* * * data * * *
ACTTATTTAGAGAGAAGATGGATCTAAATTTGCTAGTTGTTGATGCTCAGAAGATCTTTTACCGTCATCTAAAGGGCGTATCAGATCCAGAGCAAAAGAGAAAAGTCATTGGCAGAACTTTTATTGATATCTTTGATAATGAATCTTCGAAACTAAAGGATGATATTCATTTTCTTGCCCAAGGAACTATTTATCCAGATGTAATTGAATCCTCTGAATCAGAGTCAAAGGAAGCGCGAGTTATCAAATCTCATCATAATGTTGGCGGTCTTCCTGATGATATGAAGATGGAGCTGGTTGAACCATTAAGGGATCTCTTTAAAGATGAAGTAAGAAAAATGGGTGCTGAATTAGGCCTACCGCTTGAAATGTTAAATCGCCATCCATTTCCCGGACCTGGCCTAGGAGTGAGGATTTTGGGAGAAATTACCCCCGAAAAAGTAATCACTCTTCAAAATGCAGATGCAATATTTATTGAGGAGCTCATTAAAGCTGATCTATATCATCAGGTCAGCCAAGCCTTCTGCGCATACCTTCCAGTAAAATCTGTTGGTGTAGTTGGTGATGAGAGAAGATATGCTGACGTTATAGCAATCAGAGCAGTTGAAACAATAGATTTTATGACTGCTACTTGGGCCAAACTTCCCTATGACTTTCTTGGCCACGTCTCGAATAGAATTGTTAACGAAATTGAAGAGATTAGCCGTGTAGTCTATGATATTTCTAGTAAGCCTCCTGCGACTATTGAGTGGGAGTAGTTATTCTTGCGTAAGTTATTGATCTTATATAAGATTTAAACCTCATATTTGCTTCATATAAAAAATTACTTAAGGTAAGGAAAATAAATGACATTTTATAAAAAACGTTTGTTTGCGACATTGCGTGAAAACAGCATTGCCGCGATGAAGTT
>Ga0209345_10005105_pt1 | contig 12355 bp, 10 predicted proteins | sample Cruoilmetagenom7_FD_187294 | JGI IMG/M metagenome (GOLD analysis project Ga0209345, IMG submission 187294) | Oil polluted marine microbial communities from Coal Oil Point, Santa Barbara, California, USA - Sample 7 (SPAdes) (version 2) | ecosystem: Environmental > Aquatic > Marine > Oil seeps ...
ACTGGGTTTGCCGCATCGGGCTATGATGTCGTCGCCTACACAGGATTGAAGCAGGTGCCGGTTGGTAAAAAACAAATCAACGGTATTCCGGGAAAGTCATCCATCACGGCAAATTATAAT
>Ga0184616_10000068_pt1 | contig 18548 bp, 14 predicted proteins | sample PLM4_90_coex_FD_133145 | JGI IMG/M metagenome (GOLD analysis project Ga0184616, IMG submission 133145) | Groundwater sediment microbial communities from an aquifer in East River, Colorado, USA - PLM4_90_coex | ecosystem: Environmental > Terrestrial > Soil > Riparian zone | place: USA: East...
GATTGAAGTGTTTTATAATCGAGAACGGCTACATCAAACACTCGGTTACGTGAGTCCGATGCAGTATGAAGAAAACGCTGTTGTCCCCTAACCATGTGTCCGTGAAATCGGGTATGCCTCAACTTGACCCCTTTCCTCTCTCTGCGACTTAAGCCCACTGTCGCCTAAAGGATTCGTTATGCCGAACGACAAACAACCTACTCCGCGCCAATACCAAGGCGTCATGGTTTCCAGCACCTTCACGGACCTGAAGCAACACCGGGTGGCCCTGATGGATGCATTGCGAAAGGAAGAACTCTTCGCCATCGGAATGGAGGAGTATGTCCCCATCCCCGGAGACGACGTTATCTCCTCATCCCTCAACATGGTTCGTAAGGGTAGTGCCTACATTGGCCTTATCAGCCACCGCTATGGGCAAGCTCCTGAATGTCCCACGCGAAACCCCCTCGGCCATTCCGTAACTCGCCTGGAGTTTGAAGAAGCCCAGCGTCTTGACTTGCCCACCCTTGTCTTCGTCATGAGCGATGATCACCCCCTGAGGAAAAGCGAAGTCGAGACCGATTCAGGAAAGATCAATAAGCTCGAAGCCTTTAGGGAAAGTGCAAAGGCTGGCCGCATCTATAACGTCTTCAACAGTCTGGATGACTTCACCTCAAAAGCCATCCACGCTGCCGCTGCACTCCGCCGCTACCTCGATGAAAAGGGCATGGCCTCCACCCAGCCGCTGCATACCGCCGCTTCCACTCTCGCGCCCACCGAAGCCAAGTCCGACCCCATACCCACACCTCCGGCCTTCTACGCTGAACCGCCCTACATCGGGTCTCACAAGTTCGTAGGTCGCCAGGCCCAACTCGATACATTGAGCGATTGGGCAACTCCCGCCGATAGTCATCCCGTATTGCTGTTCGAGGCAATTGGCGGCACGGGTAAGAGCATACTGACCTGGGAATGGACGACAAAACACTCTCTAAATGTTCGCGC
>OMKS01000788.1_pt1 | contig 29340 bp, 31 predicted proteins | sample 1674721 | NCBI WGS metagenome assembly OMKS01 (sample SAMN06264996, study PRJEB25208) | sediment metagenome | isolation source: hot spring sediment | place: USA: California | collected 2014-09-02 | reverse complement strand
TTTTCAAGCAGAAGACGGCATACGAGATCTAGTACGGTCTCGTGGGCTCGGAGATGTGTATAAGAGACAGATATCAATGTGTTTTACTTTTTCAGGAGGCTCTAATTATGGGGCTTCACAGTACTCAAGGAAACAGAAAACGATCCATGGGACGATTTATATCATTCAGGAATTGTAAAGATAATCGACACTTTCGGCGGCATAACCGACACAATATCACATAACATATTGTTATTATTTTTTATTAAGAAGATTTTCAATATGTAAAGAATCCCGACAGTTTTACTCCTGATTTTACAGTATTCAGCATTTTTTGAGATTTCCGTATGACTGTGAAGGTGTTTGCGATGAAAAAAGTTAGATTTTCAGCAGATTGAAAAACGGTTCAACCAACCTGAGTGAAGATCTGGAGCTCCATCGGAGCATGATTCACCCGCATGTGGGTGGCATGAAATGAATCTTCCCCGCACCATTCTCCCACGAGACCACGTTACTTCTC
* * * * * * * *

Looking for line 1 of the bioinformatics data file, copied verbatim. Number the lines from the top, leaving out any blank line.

ACTTATTTAGAGAGAAGATGGATCTAAATTTGCTAGTTGTTGATGCTCAGAAGATCTTTTACCGTCATCTAAAGGGCGTATCAGATCCAGAGCAAAAGAGAAAAGTCATTGGCAGAACTTTTATTGATATCTTTGATAATGAATCTTCGAAACTAAAGGATGATATTCATTTTCTTGCCCAAGGAACTATTTATCCAGATGTAATTGAATCCTCTGAATCAGAGTCAAAGGAAGCGCGAGTTATCAAATCTCATCATAATGTTGGCGGTCTTCCTGATGATATGAAGATGGAGCTGGTTGAACCATTAAGGGATCTCTTTAAAGATGAAGTAAGAAAAATGGGTGCTGAATTAGGCCTACCGCTTGAAATGTTAAATCGCCATCCATTTCCCGGACCTGGCCTAGGAGTGAGGATTTTGGGAGAAATTACCCCCGAAAAAGTAATCACTCTTCAAAATGCAGATGCAATATTTATTGAGGAGCTCATTAAAGCTGATCTATATCATCAGGTCAGCCAAGCCTTCTGCGCATACCTTCCAGTAAAATCTGTTGGTGTAGTTGGTGATGAGAGAAGATATGCTGACGTTATAGCAATCAGAGCAGTTGAAACAATAGATTTTATGACTGCTACTTGGGCCAAACTTCCCTATGACTTTCTTGGCCACGTCTCGAATAGAATTGTTAACGAAATTGAAGAGATTAGCCGTGTAGTCTATGATATTTCTAGTAAGCCTCCTGCGACTATTGAGTGGGAGTAGTTATTCTTGCGTAAGTTATTGATCTTATATAAGATTTAAACCTCATATTTGCTTCATATAAAAAATTACTTAAGGTAAGGAAAATAAATGACATTTTATAAAAAACGTTTGTTTGCGACATTGCGTGAAAACAGCATTGCCGCGATGAAGTT